The 1992 release Killing In The Name of by Rage Against The Machine was the best selling song in the UK last week. Why that came to be is an example of several ways in which the internet affects cultural life in 2009.
For many years there was a long-standing tradition in the UK of the “race” to be the number one single in the charts announced on the Sunday before Christmas Day. While rarely an example of musical excellence, the “battle” was something of a cultural icon which attracted media attention and even had bookmakers offering odds.
However, for the past four years, the race has been won by the relevant winner of X Factor, a reality show along the lines of American Idol, complete with Simon Cowell as judge. The show is always timed so that the winner releases a song in the week of the Christmas charts and taking the top slot has become an inevitability. That’s what three months of relentless prime time TV promotion will do.
Until this year.
In the past couple of years there have been unsuccessful campaigns to get another song to the number one slot. Most failed miserably and even the most likely (Jeff Buckley’s cover of Hallelujah, doing battle with the X Factor winner releasing the same song) only made it to a fairly distant number two.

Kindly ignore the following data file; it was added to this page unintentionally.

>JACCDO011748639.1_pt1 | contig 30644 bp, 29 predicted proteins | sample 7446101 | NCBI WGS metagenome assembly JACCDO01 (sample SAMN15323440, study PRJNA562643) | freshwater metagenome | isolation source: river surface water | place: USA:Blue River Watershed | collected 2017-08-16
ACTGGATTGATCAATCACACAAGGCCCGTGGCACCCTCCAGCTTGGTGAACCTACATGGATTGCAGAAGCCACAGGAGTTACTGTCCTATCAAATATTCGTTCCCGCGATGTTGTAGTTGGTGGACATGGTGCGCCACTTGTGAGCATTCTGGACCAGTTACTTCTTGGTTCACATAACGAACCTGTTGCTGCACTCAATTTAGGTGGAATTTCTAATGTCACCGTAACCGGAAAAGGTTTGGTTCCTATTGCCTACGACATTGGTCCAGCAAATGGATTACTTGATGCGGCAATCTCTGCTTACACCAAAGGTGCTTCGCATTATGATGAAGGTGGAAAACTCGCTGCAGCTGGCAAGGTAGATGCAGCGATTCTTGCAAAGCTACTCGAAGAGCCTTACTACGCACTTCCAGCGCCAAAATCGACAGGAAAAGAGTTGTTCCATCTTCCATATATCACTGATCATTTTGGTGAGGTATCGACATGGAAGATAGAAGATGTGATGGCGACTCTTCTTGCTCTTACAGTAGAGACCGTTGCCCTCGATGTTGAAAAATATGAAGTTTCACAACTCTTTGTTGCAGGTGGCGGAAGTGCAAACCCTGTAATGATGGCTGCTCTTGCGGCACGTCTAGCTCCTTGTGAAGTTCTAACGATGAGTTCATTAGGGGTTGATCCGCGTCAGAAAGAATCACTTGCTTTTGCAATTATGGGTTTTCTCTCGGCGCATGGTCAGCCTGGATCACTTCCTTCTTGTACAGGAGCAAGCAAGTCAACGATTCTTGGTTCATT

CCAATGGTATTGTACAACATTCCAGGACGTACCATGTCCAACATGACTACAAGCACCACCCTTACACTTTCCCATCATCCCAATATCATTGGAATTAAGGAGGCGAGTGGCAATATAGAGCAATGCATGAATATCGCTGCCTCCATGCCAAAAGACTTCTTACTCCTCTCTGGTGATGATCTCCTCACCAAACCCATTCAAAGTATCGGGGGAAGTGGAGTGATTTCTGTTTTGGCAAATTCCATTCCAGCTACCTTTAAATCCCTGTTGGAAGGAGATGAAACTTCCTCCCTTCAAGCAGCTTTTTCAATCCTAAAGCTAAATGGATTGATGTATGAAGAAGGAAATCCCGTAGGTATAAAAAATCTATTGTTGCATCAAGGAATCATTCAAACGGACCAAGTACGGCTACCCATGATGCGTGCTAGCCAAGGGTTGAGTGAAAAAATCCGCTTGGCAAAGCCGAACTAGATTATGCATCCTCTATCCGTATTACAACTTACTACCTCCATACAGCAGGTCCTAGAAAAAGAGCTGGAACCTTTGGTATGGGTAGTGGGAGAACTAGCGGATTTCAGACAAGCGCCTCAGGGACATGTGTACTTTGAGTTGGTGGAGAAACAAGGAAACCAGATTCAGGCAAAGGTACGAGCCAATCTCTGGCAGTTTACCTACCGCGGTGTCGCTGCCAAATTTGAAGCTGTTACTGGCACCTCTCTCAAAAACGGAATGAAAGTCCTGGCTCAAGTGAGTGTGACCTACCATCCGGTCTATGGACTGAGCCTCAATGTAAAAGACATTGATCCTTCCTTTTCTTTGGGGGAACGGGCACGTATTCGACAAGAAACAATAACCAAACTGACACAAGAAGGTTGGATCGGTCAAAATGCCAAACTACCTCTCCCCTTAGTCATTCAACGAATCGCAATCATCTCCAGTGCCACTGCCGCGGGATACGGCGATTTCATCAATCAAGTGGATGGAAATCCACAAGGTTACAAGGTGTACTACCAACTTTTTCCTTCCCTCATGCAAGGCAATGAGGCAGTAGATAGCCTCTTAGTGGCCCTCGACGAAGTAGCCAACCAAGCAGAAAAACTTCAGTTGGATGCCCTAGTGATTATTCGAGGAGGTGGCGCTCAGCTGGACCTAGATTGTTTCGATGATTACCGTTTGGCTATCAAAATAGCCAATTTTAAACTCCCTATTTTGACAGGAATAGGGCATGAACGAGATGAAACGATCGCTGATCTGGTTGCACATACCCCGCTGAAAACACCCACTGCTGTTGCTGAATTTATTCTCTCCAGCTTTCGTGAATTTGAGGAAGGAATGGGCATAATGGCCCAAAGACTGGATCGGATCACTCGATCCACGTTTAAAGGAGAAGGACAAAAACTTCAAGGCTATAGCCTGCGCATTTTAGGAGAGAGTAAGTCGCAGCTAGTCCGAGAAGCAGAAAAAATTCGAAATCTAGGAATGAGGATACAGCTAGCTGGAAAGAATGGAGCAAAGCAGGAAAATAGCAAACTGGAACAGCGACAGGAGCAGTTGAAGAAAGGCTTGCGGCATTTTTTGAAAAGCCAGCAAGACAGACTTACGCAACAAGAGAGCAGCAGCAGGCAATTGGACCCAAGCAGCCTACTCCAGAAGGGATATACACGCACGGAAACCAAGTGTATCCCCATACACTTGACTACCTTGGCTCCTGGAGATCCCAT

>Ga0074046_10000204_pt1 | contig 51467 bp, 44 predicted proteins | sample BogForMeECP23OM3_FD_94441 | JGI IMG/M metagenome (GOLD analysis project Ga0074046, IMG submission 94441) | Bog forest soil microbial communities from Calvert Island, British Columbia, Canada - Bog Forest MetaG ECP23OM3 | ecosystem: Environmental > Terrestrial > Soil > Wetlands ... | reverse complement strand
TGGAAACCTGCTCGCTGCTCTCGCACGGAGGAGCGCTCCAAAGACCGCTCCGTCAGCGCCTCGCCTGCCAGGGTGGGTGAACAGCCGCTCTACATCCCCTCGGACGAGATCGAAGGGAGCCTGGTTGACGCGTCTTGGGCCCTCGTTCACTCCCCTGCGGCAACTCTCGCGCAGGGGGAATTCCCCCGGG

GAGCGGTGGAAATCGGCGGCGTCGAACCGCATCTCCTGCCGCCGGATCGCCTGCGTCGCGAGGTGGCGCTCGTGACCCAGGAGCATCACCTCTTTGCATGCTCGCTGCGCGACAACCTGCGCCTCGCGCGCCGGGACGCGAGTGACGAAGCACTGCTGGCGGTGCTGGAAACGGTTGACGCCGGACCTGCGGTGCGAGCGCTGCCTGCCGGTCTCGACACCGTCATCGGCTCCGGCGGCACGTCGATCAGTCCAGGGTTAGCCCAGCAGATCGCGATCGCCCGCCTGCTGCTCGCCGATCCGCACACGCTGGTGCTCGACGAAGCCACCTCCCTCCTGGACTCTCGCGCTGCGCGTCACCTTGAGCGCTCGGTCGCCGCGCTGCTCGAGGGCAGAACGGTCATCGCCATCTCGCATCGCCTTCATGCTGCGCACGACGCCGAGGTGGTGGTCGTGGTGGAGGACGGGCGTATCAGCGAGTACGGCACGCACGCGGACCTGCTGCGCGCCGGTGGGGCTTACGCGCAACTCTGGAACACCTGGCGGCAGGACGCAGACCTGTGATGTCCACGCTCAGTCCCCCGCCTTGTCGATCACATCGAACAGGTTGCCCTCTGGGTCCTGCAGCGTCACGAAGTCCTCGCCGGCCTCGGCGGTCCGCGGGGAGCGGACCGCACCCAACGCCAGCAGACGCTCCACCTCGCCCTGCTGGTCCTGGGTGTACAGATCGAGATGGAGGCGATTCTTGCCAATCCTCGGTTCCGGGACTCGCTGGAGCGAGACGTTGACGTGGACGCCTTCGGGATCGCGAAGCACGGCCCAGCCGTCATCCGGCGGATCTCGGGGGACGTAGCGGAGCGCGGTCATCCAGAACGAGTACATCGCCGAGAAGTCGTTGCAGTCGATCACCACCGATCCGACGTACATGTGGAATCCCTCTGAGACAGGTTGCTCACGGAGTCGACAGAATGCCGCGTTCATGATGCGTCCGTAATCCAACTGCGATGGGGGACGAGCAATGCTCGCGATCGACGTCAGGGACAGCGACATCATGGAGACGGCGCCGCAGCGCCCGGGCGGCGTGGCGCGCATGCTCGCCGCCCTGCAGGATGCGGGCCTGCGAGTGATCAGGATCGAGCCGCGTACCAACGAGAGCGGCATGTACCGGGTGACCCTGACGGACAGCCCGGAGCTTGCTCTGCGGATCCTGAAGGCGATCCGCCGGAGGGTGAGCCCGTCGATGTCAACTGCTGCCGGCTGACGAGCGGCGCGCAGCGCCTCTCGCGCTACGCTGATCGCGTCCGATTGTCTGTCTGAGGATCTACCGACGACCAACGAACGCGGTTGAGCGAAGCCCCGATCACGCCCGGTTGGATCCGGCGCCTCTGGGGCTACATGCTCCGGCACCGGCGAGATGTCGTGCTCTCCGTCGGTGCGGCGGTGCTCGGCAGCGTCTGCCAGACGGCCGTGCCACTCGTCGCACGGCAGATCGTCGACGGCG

This year a couple named Jon and Tracy Morter, who’d carried out similar attempts in the past, started a Facebook group to get Killing In The Name Of to the number one slot. And it went viral. And by viral I don’t mean that a few ad execs sent joking links to one another, but rather than it attracted just short of one million members.
The question was how many people would follow up on their pledge to buy the single. The answer was a stunning proportion: more than 500,000 did so, giving it an approximate 10% lead over X Factor winner Joe McElderry.
This isn’t just a case of social media allowing people to come together for a cause. It’s also an example of how digital music formats have changed the music charts. Since 2005, downloads have been included alongside CD sales in the UK charts. While several songs have reached the number one slot solely through downloads, this is only the second to do so without a subsequent physical release. It’s also the first time the inclusion of downloads has allowed a back catalog song to hit number one without a formal re-release.
While this isn’t exactly a case of Facebook changing the world, there has been some positive effects (beyond subjective views on musical tastes): the organizers of the campaign also asked people buying the song to donate to Shelter, a charity which helps homeless people. At the time of writing the appeal had raised £81,954 ($130,000), while it’s reported Rage Against The Machine will be donating their royalties from the week’s sales.